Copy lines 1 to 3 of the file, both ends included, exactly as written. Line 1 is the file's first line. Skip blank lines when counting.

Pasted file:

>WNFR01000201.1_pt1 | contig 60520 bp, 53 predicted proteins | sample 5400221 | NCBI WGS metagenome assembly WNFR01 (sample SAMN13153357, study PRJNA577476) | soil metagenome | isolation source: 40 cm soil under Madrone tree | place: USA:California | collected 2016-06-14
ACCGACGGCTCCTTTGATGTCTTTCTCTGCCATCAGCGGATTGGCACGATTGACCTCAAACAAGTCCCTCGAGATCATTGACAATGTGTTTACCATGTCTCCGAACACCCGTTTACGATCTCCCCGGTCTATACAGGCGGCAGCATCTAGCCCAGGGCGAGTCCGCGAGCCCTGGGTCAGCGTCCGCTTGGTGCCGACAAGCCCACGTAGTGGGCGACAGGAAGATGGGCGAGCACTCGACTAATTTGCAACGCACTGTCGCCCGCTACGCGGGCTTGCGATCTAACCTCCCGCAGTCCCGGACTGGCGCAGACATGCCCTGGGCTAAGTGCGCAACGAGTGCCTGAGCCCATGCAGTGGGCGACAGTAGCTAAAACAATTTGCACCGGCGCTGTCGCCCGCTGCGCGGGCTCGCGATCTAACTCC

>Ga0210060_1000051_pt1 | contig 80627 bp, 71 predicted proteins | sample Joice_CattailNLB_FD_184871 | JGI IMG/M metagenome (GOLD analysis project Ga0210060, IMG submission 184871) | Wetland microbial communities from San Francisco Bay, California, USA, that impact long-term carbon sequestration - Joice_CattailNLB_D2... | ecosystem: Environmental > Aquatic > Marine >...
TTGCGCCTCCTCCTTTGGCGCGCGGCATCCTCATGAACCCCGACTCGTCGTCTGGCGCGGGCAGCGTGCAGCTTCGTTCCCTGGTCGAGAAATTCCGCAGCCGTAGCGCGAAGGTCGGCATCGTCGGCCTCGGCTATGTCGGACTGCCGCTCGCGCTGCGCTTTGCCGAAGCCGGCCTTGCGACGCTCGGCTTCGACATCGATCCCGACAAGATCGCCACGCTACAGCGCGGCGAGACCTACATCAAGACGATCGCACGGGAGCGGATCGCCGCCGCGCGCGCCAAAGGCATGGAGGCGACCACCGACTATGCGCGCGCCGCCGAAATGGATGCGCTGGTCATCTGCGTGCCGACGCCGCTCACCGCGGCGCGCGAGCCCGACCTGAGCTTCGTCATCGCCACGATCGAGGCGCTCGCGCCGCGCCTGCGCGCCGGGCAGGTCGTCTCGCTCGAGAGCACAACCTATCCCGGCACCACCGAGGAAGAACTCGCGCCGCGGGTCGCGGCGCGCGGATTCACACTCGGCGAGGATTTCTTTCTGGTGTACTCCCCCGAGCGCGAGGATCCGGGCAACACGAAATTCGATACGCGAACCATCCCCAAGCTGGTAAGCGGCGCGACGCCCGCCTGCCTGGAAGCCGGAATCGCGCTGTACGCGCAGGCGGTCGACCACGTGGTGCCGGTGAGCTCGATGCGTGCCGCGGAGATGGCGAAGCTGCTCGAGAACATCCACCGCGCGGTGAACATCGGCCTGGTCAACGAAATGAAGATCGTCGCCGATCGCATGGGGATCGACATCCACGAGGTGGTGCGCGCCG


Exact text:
>WNFR01000201.1_pt1 | contig 60520 bp, 53 predicted proteins | sample 5400221 | NCBI WGS metagenome assembly WNFR01 (sample SAMN13153357, study PRJNA577476) | soil metagenome | isolation source: 40 cm soil under Madrone tree | place: USA:California | collected 2016-06-14
ACCGACGGCTCCTTTGATGTCTTTCTCTGCCATCAGCGGATTGGCACGATTGACCTCAAACAAGTCCCTCGAGATCATTGACAATGTGTTTACCATGTCTCCGAACACCCGTTTACGATCTCCCCGGTCTATACAGGCGGCAGCATCTAGCCCAGGGCGAGTCCGCGAGCCCTGGGTCAGCGTCCGCTTGGTGCCGACAAGCCCACGTAGTGGGCGACAGGAAGATGGGCGAGCACTCGACTAATTTGCAACGCACTGTCGCCCGCTACGCGGGCTTGCGATCTAACCTCCCGCAGTCCCGGACTGGCGCAGACATGCCCTGGGCTAAGTGCGCAACGAGTGCCTGAGCCCATGCAGTGGGCGACAGTAGCTAAAACAATTTGCACCGGCGCTGTCGCCCGCTGCGCGGGCTCGCGATCTAACTCC

>Ga0210060_1000051_pt1 | contig 80627 bp, 71 predicted proteins | sample Joice_CattailNLB_FD_184871 | JGI IMG/M metagenome (GOLD analysis project Ga0210060, IMG submission 184871) | Wetland microbial communities from San Francisco Bay, California, USA, that impact long-term carbon sequestration - Joice_CattailNLB_D2... | ecosystem: Environmental > Aquatic > Marine >...